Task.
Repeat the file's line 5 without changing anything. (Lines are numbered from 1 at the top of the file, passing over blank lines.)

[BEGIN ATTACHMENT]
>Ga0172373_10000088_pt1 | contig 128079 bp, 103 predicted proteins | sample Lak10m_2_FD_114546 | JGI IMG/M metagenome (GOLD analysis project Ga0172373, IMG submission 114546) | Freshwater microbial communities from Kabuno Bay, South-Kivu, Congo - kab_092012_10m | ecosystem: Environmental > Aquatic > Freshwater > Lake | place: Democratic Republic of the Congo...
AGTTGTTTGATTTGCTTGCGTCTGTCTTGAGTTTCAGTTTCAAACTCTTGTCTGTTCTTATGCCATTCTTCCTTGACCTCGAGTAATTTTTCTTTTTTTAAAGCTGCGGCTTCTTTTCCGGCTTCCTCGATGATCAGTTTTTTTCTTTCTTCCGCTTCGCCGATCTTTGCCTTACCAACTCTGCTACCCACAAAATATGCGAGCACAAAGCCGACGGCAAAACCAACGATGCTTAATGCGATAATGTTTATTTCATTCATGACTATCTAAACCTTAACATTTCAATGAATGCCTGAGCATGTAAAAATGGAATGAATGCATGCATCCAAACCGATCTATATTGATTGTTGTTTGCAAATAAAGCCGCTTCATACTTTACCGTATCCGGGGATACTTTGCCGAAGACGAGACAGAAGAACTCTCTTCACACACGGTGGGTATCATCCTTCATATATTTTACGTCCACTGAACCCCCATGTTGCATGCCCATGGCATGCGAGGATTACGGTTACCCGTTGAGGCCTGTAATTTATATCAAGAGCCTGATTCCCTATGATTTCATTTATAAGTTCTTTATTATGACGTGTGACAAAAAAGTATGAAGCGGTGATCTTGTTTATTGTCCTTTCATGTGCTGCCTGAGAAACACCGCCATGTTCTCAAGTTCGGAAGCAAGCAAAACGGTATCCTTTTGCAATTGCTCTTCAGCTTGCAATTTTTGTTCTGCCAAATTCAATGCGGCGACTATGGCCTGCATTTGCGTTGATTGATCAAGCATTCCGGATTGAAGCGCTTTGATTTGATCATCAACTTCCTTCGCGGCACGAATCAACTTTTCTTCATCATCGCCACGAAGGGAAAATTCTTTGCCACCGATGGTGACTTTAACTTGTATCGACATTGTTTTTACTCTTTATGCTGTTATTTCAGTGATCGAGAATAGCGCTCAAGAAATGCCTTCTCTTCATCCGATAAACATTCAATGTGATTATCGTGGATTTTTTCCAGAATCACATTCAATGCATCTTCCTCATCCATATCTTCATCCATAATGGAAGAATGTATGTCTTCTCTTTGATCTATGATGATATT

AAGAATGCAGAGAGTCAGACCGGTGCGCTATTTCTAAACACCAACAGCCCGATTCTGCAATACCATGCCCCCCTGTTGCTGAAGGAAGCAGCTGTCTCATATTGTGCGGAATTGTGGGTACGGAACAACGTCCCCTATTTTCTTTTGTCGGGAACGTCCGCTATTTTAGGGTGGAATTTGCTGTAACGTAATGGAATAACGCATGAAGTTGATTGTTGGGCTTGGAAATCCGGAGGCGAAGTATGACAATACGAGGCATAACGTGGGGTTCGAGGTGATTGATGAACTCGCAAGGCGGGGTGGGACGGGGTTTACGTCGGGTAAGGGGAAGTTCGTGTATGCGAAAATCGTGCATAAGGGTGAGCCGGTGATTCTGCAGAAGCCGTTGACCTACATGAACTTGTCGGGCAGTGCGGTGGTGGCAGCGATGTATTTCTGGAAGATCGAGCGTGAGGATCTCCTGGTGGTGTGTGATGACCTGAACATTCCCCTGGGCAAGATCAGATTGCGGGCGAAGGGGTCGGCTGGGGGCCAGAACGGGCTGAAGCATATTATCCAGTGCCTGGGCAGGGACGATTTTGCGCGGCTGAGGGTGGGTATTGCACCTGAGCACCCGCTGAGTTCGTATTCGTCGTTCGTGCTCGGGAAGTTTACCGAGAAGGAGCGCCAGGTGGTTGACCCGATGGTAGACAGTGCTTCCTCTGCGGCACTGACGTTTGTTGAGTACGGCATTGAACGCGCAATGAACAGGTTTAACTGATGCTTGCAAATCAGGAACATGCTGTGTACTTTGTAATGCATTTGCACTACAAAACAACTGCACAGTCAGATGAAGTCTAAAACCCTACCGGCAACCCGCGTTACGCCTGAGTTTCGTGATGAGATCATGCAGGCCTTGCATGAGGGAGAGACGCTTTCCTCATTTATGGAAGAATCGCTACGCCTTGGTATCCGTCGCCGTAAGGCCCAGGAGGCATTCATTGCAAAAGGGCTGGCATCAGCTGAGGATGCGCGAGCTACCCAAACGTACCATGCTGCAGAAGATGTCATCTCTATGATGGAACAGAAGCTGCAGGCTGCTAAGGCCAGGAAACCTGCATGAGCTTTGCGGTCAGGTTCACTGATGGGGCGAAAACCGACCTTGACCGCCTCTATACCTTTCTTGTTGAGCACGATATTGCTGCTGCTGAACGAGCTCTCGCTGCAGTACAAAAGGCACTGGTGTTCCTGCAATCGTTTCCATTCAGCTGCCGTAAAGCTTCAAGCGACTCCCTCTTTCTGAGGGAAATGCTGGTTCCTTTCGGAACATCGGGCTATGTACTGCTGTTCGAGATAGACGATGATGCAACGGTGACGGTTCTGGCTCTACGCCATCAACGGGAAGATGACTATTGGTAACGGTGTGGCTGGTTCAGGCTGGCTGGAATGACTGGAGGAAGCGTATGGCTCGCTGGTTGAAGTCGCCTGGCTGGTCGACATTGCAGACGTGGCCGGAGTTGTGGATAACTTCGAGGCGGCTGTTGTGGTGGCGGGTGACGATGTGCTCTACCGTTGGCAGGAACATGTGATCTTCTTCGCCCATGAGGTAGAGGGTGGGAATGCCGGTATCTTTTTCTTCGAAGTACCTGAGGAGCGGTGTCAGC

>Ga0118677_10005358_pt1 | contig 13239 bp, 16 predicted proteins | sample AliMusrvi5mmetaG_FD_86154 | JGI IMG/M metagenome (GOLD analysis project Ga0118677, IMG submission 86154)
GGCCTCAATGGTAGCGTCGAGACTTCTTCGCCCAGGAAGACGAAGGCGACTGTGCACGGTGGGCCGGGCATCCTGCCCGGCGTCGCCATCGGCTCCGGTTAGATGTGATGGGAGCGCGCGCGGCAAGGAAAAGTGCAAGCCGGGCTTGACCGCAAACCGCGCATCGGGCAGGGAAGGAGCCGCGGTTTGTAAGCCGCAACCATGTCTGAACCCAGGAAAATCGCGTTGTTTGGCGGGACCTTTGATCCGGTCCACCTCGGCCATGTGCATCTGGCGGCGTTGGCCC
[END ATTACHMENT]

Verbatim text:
GGCCTCAATGGTAGCGTCGAGACTTCTTCGCCCAGGAAGACGAAGGCGACTGTGCACGGTGGGCCGGGCATCCTGCCCGGCGTCGCCATCGGCTCCGGTTAGATGTGATGGGAGCGCGCGCGGCAAGGAAAAGTGCAAGCCGGGCTTGACCGCAAACCGCGCATCGGGCAGGGAAGGAGCCGCGGTTTGTAAGCCGCAACCATGTCTGAACCCAGGAAAATCGCGTTGTTTGGCGGGACCTTTGATCCGGTCCACCTCGGCCATGTGCATCTGGCGGCGTTGGCCC